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March 28, 2011

Stain wood with tea - a natural, non-toxic ebonizing stain

A little fun with your morning pot of tea and a handful of rusty nails...




Love it! Do you think it would be safe to do on a butcher block countertop? We're considering the Oak counters from Ikea, but I really wanted them a lot darker.


Hi LoriD,
I don't think the stain will be stable enough on a countertop and it's healthier to use bare wood anyway. I think the first time you cut up a lemon or tomatoes, the acids will interact with the stain in the wood and cause blotching. Carbonized bamboo would give you a darker foodsafe surface, although I don't know if IKEA is carrying it yet.
Hope that helps.


Another, very similar approach


Thanks for the link, Keith. That's a divinely detailed account with lots of addtional tips. Loved it. By the way, I tried my process again recently using red wine as the tannin and I got a lovely indigo black as opposed to the greeny black of the tea base. Even before adding the iron mixture, I liked the look of red wine on oak: a cheap version of purple heart!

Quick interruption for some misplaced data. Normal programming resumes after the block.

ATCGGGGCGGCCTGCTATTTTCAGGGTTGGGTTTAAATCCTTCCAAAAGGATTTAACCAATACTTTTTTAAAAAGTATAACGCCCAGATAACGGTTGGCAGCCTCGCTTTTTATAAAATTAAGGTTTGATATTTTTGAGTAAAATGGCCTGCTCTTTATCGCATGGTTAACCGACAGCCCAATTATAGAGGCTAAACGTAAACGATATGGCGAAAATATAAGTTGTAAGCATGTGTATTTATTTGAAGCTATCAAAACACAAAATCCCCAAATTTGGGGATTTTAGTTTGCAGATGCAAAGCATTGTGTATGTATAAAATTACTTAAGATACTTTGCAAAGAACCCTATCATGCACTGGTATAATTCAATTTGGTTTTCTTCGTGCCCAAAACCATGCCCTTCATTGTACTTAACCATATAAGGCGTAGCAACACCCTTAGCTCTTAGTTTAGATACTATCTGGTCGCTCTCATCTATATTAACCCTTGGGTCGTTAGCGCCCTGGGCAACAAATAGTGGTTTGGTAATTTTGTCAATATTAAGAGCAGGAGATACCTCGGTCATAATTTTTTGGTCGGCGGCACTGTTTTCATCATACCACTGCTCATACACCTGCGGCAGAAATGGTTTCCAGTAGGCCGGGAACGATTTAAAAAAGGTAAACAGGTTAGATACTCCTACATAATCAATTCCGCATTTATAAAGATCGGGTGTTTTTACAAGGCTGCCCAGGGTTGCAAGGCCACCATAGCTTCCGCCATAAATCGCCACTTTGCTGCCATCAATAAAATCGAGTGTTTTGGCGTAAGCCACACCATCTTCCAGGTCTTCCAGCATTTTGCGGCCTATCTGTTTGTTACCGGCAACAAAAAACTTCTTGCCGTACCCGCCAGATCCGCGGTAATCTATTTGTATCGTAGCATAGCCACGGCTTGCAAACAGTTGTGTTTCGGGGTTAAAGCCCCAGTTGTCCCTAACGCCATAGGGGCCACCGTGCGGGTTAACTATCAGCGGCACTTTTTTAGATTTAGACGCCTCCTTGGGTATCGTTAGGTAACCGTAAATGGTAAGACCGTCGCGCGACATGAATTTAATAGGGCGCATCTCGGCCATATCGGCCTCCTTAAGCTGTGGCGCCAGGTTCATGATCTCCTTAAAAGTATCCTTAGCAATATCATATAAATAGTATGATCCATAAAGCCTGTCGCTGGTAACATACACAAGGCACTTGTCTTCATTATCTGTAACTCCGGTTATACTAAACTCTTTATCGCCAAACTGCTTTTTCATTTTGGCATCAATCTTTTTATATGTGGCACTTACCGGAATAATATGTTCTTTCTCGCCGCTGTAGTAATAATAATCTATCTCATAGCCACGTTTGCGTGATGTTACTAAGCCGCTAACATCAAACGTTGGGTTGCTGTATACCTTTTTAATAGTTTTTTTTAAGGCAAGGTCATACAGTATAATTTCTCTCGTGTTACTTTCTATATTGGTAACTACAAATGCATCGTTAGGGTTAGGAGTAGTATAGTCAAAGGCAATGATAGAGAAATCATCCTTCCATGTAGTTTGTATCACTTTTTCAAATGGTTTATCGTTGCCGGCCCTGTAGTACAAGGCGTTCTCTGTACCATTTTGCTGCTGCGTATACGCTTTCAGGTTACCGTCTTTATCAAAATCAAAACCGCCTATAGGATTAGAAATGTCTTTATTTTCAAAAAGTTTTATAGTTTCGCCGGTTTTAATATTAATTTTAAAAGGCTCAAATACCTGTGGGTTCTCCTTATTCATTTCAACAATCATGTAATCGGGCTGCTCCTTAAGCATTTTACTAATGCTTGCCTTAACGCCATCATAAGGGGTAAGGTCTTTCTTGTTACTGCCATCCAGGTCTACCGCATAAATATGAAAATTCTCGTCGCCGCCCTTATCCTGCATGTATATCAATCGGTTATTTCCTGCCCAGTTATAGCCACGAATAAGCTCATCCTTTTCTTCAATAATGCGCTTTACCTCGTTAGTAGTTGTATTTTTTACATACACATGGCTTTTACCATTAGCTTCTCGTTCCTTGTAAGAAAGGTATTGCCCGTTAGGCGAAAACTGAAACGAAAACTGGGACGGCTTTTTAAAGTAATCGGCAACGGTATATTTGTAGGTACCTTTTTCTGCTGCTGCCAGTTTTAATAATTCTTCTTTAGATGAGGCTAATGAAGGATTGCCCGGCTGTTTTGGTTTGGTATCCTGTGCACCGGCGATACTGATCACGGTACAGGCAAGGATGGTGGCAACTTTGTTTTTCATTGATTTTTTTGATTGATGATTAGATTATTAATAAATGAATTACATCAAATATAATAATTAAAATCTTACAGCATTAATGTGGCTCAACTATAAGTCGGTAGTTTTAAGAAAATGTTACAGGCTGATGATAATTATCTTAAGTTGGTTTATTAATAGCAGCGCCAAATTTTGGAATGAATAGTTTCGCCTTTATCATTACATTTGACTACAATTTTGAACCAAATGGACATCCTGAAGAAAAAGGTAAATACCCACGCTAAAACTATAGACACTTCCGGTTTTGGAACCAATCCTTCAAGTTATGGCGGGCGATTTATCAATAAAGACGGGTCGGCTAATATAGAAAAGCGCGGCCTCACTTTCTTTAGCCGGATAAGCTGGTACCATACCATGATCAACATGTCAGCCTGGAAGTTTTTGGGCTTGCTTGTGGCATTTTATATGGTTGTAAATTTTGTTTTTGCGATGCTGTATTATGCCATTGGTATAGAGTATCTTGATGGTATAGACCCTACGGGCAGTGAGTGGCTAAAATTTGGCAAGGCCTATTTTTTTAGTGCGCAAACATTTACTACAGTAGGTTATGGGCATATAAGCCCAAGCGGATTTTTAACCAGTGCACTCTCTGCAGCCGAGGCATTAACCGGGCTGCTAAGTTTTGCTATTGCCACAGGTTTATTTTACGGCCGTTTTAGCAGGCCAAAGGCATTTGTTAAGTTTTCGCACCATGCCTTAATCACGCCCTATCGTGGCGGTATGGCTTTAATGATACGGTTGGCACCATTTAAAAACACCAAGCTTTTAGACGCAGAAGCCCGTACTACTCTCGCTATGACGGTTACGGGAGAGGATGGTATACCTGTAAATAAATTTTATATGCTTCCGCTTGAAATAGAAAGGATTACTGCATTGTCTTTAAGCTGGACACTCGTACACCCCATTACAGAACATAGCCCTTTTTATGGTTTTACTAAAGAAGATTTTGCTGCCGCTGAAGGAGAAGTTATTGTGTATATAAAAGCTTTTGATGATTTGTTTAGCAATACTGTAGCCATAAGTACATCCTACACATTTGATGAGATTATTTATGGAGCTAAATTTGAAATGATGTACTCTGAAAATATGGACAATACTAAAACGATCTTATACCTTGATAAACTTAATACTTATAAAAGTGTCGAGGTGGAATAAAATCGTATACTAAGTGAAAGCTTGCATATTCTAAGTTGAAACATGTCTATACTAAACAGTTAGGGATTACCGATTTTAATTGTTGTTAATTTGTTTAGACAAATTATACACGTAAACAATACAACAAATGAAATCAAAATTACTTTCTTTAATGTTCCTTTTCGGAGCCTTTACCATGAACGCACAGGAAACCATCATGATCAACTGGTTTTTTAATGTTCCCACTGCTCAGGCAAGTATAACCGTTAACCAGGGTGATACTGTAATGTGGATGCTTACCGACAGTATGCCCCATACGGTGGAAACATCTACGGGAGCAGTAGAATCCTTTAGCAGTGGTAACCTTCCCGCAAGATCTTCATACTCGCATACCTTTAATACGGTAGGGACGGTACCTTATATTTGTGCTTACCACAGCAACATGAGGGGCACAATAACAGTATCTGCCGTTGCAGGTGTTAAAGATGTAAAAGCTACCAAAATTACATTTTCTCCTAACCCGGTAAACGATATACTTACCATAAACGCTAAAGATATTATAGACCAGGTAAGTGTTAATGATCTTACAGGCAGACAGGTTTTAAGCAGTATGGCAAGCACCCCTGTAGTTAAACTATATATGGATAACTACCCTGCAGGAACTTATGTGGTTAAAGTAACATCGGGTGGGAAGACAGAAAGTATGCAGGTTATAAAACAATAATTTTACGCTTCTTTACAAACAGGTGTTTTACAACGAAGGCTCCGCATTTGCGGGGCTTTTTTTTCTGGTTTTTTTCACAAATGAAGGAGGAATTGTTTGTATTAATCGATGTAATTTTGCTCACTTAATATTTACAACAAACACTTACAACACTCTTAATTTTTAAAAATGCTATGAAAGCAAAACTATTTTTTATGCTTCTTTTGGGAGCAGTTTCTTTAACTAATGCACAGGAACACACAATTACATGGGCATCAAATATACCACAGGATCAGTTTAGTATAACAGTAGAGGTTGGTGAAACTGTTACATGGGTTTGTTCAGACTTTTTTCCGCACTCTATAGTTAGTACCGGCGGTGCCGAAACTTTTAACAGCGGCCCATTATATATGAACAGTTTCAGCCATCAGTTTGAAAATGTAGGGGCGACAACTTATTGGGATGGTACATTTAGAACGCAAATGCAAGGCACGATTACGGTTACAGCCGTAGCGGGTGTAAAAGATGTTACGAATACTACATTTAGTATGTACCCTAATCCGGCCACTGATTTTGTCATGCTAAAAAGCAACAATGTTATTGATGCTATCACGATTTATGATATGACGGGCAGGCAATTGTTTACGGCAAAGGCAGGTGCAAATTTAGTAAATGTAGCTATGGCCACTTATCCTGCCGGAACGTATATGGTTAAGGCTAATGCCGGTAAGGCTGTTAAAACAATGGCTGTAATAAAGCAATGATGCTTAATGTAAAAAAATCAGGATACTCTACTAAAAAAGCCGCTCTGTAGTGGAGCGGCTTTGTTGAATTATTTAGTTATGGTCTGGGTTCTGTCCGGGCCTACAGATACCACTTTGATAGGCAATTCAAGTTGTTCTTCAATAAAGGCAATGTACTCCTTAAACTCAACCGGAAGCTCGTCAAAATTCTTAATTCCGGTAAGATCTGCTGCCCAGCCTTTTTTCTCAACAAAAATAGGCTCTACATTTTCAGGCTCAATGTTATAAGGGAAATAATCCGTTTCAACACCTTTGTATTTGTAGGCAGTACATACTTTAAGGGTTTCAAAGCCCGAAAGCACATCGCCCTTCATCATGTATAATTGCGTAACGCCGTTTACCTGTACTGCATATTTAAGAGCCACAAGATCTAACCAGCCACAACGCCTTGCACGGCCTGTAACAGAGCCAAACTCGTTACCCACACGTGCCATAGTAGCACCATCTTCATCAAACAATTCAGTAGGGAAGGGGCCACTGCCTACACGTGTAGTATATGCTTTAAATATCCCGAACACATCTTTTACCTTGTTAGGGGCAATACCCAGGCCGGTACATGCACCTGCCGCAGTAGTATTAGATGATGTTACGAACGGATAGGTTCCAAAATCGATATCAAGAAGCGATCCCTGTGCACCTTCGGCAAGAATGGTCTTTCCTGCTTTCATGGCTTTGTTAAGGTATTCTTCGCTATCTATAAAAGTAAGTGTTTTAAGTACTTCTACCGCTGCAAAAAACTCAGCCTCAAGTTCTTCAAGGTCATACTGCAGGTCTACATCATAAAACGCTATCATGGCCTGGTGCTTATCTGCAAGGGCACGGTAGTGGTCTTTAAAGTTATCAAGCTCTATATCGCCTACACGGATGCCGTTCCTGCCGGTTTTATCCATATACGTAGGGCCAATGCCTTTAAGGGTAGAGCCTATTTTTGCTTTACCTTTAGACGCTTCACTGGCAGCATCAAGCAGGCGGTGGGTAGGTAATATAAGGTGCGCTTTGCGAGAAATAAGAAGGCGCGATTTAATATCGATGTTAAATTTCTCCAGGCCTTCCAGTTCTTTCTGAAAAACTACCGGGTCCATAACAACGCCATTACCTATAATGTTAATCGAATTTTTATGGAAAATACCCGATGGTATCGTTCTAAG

router bits

Thanks for this handy and natural solution. I am all for this natural processes.

waste management services

Thank you for this cool, natural tip on staining wood! This is helpful for those who want to do a little redecorating without getting exposed to too much chemicals.

new mom

Thank you for the info and instructions, i will use these techniques to stain the wood decor items (like a wall length pine shelf) with so that my son wont have to breath those nasty toxic fumes from standard staining. Yay!

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